Silver Screen: The Way Way Back ****
At the other end of the small-movie (and socio-economic) spectrum is the breezy summertime dramedy The Way Way Back. This coming-of-age movie is mostly indie-movie boilerplate-- the unfortunate tagline is “We’ve All Been There,” which might as well read “We’ve All Seen This at Least a Couple Times Before.” But while there’s no innovation in The Way Way Back, the movie earns its laughs honestly and handles the drama adroitly.
The Way Way Back defines its dramedy by location. The heavy stuff takes place at a summer cottage where young protagonist Duncan (Liam James) is forced to spend his vacation with his mother Pam (Toni Collete) and her douchebag boyfriend Trent (Steve Carell). The self-involved Trent domineers wallflower divorcée Pam and attempts to bond with his potential stepson via a constant stream of tough-love insults and damning critiques, which only further isolates Duncan from his mother.
But Duncan is a different person entirely at Water Wizz, a semi-dilapidated water park overseen by a cutup caretaker, Owen (Sam Rockwell), who takes pity on the poor kid and decides to mentor him. Owen is a motormouthed goofball whose arrested-development lifestyle seems glamorous to a kid without a driver’s license, but what Owen lacks in ambition he makes up for in good will and enthusiasm. With Owen’s help, Duncan must learn to navigate the adult world, or at least survive in it without succumbing to despair.
You can pretty easily suss out everything that will happen in The Way Way Back within the first few scenes. What are the chances Duncan won’t strike up a romance with the pretty, strong-willed blond girl next door (AnnaSophia Robb)? About as good as the chances that Trent’s crass, hard-drinking couple friends (Rob Corddry and Amanda Peet) won’t cause trouble for Pam by the third act. It’s impressive though that The Way Way Back’s most predictable plot turns and blatant emotional manipulations do little to hinder enjoyment of the film. We might know how Duncan and Owen’s relationship will play out, but the quality of their interactions is significant.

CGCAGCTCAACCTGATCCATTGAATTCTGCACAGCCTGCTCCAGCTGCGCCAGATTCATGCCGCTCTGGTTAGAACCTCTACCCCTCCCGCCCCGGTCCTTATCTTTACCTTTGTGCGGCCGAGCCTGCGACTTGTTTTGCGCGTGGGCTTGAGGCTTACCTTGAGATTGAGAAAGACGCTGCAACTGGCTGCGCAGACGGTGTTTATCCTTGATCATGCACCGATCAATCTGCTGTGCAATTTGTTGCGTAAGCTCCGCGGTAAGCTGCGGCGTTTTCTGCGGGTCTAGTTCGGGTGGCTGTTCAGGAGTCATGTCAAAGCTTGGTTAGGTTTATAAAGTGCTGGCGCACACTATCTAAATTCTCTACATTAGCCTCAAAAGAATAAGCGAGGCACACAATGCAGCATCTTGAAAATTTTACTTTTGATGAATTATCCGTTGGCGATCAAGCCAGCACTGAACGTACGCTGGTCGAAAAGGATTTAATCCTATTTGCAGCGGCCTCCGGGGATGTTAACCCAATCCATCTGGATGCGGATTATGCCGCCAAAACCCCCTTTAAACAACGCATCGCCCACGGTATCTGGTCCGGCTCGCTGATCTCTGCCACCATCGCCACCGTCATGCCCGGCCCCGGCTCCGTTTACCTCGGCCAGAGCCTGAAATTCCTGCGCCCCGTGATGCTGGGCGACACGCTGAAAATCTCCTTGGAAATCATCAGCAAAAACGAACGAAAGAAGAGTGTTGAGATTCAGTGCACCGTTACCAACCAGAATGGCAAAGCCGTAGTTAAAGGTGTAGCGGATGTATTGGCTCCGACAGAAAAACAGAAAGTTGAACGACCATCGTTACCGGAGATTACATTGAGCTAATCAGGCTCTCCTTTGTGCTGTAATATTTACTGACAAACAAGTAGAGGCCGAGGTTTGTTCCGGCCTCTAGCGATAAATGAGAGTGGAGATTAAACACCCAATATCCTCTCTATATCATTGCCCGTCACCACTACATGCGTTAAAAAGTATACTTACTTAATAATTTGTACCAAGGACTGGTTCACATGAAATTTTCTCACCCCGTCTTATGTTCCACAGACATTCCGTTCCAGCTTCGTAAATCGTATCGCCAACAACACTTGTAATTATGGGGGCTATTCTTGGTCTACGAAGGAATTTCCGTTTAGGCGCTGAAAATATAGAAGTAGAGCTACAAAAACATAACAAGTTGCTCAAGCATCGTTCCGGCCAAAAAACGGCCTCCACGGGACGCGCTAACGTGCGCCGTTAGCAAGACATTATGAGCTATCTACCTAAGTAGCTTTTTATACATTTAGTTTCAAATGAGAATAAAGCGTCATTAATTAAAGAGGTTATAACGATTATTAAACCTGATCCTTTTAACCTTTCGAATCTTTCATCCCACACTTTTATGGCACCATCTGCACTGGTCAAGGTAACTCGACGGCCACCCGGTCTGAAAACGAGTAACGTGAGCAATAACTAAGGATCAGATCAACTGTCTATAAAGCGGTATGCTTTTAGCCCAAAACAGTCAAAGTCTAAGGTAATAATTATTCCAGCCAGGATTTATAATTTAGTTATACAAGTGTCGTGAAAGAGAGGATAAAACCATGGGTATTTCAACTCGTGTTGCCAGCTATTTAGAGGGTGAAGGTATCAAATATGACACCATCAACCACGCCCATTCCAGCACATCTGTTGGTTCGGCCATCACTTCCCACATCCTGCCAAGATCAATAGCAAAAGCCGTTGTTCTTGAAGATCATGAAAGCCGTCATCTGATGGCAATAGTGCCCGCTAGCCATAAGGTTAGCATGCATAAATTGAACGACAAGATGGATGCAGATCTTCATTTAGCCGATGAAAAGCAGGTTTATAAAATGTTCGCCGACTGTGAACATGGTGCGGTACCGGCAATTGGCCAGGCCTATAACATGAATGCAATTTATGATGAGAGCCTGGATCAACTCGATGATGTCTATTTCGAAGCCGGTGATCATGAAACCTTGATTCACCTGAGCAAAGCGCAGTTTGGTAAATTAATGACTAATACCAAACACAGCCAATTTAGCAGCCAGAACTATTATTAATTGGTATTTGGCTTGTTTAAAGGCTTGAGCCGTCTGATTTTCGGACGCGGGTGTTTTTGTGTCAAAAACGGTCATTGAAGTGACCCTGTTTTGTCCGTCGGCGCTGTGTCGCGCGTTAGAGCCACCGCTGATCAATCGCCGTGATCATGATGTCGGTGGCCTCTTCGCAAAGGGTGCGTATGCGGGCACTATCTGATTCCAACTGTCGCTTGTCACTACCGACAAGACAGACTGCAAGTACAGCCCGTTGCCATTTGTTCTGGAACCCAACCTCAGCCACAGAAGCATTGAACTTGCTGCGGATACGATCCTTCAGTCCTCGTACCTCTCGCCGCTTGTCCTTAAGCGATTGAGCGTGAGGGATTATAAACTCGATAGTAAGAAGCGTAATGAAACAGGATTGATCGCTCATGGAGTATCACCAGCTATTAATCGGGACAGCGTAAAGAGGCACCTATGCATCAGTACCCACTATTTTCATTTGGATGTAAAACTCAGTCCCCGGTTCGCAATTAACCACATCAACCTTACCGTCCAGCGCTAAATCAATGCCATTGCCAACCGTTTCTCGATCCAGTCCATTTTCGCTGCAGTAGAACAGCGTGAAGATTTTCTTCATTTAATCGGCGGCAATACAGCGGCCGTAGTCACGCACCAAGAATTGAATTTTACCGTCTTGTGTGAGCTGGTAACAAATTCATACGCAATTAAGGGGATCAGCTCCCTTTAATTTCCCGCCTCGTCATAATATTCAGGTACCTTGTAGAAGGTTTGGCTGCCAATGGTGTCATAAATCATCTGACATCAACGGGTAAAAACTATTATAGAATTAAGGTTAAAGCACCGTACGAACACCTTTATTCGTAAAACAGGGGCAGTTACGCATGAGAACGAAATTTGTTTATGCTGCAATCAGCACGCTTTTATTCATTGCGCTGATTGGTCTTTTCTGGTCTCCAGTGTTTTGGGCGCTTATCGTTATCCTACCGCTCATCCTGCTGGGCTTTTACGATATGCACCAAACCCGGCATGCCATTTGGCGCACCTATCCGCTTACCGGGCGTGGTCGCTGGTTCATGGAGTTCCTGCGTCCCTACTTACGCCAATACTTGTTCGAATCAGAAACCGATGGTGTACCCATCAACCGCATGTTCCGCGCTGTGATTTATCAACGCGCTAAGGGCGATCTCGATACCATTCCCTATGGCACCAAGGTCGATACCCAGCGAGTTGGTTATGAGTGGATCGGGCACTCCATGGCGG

Cowriters and directors Jim Rash and Nat Faxon won an Oscar for their excellent screen adaptation of The Descendants. That same sly humor is on display here, although the pathos is significantly dialed down. The stakes aren’t so high, but the individual lines still pack a wallop, and there’s real emotional intensity in Duncan’s later confrontations with Trent.
Carell makes for an understated but spectacularly loathsome villain, while Rockwell’s natural charm is on full display. Owen keeps responsibility at bay with a steady stream of jokes, but the little lulls in his patter show flashes of concern for Duncan that keep his character from becoming a cartoon sidekick. By the end of the movie, as Rash and Faxon reveal more tidbits about his life and relationship with his sometimes girlfriend (Maya Rudolph), I started to wish the movie focused less on standard-issue sensitive white kid Duncan and more on Owen. That’s more a compliment to Rash and Faxon’s facility with being able to ground quirky characters in reality than it is a complaint about the version of The Way Way Back that did make it to the screen. Even in its moments of mediocrity, it lays flat the Goliaths of summer.
Follow Bryan Miller on Twitter@bmillercomedy.